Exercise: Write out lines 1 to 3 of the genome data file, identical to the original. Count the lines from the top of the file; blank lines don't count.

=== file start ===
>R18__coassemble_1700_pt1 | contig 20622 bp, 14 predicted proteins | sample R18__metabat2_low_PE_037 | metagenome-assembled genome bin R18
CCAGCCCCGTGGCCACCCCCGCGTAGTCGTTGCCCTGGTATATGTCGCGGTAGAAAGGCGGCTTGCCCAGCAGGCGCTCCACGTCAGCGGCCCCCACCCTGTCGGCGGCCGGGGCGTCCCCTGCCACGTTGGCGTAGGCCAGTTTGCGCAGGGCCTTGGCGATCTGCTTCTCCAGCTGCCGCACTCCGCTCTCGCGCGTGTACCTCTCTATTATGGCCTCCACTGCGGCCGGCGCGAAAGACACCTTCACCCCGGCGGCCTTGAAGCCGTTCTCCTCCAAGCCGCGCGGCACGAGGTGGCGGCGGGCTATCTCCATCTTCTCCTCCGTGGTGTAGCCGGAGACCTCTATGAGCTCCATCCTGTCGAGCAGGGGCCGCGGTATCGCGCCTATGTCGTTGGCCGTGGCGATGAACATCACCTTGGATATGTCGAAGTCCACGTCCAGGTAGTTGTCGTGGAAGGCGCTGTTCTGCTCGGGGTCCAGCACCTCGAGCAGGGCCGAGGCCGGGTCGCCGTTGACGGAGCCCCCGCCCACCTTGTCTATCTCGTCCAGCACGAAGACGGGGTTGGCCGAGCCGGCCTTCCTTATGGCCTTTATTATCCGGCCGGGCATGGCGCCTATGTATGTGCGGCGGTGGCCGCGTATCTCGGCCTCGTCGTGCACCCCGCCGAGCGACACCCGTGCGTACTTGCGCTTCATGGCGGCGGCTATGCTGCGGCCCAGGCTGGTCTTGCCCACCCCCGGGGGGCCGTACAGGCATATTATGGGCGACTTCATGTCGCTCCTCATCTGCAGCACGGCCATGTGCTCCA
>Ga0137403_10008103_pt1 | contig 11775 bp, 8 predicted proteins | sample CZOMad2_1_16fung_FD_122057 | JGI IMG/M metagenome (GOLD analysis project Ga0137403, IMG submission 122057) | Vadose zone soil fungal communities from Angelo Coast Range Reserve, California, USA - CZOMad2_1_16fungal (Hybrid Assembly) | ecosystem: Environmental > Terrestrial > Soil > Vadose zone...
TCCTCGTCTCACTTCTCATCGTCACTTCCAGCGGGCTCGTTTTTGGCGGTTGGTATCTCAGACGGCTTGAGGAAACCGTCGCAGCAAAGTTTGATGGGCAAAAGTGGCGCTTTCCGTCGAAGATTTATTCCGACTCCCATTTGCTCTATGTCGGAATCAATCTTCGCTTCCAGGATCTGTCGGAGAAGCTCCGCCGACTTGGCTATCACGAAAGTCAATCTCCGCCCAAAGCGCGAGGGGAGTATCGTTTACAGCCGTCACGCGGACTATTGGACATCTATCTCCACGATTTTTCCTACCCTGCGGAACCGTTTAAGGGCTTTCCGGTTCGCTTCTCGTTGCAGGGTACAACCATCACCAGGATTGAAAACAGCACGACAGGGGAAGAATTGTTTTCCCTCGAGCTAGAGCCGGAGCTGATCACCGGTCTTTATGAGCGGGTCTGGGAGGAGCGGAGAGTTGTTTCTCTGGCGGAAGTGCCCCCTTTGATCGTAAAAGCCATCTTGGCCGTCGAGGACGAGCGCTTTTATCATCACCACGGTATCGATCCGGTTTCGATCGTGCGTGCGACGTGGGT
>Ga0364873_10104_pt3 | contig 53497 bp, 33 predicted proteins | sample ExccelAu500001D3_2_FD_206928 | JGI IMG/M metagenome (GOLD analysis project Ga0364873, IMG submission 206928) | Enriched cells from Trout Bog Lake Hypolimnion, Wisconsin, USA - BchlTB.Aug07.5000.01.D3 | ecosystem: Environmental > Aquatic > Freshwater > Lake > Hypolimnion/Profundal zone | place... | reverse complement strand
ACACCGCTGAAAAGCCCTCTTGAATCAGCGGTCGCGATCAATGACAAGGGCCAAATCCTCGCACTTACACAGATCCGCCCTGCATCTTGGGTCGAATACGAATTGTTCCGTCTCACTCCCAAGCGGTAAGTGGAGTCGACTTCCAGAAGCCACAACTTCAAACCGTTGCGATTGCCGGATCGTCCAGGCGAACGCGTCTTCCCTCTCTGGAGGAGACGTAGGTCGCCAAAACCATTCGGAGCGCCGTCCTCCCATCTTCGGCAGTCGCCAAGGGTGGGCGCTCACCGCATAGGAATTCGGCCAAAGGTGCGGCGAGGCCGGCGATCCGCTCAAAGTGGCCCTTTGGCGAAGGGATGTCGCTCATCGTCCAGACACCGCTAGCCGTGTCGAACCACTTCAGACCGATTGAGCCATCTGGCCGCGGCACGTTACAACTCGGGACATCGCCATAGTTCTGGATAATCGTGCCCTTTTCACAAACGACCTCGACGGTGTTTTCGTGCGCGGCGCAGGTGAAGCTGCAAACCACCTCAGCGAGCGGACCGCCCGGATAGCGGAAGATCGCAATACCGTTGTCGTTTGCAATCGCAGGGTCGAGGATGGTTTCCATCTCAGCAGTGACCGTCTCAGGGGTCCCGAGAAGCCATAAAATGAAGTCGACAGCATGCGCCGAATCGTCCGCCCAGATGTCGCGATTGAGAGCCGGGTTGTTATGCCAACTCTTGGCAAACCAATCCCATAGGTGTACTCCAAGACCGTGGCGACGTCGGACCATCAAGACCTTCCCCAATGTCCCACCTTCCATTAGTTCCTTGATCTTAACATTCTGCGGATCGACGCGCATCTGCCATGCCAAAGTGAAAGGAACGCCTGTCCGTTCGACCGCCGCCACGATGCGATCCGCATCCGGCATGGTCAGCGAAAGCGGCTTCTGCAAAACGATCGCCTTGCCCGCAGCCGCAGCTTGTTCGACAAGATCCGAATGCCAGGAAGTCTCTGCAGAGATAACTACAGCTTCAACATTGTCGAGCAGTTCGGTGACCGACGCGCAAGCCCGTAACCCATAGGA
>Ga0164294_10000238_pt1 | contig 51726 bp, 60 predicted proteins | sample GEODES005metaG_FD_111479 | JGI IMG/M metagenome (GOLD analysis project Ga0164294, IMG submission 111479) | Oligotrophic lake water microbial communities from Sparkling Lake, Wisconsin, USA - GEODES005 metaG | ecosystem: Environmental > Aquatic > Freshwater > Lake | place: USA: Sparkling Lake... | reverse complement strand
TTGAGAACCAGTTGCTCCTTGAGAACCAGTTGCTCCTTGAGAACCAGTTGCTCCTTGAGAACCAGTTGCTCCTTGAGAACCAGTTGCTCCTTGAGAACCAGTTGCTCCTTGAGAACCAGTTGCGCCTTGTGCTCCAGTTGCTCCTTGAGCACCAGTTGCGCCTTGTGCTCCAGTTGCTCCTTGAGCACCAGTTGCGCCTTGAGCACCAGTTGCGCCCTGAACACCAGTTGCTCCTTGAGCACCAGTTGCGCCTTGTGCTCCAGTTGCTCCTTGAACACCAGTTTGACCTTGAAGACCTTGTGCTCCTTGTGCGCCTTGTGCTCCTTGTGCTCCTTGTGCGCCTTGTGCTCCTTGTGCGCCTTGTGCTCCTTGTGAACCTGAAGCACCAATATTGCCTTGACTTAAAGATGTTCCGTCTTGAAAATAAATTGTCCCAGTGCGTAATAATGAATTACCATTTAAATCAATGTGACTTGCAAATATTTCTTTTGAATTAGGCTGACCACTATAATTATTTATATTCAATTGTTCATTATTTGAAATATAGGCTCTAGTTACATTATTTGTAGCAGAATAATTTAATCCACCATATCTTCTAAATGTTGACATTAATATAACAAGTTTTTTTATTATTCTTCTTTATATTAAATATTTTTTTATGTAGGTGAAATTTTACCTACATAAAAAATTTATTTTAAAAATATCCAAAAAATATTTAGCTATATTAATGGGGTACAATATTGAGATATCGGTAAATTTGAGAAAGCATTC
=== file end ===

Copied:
>R18__coassemble_1700_pt1 | contig 20622 bp, 14 predicted proteins | sample R18__metabat2_low_PE_037 | metagenome-assembled genome bin R18
CCAGCCCCGTGGCCACCCCCGCGTAGTCGTTGCCCTGGTATATGTCGCGGTAGAAAGGCGGCTTGCCCAGCAGGCGCTCCACGTCAGCGGCCCCCACCCTGTCGGCGGCCGGGGCGTCCCCTGCCACGTTGGCGTAGGCCAGTTTGCGCAGGGCCTTGGCGATCTGCTTCTCCAGCTGCCGCACTCCGCTCTCGCGCGTGTACCTCTCTATTATGGCCTCCACTGCGGCCGGCGCGAAAGACACCTTCACCCCGGCGGCCTTGAAGCCGTTCTCCTCCAAGCCGCGCGGCACGAGGTGGCGGCGGGCTATCTCCATCTTCTCCTCCGTGGTGTAGCCGGAGACCTCTATGAGCTCCATCCTGTCGAGCAGGGGCCGCGGTATCGCGCCTATGTCGTTGGCCGTGGCGATGAACATCACCTTGGATATGTCGAAGTCCACGTCCAGGTAGTTGTCGTGGAAGGCGCTGTTCTGCTCGGGGTCCAGCACCTCGAGCAGGGCCGAGGCCGGGTCGCCGTTGACGGAGCCCCCGCCCACCTTGTCTATCTCGTCCAGCACGAAGACGGGGTTGGCCGAGCCGGCCTTCCTTATGGCCTTTATTATCCGGCCGGGCATGGCGCCTATGTATGTGCGGCGGTGGCCGCGTATCTCGGCCTCGTCGTGCACCCCGCCGAGCGACACCCGTGCGTACTTGCGCTTCATGGCGGCGGCTATGCTGCGGCCCAGGCTGGTCTTGCCCACCCCCGGGGGGCCGTACAGGCATATTATGGGCGACTTCATGTCGCTCCTCATCTGCAGCACGGCCATGTGCTCCA
>Ga0137403_10008103_pt1 | contig 11775 bp, 8 predicted proteins | sample CZOMad2_1_16fung_FD_122057 | JGI IMG/M metagenome (GOLD analysis project Ga0137403, IMG submission 122057) | Vadose zone soil fungal communities from Angelo Coast Range Reserve, California, USA - CZOMad2_1_16fungal (Hybrid Assembly) | ecosystem: Environmental > Terrestrial > Soil > Vadose zone...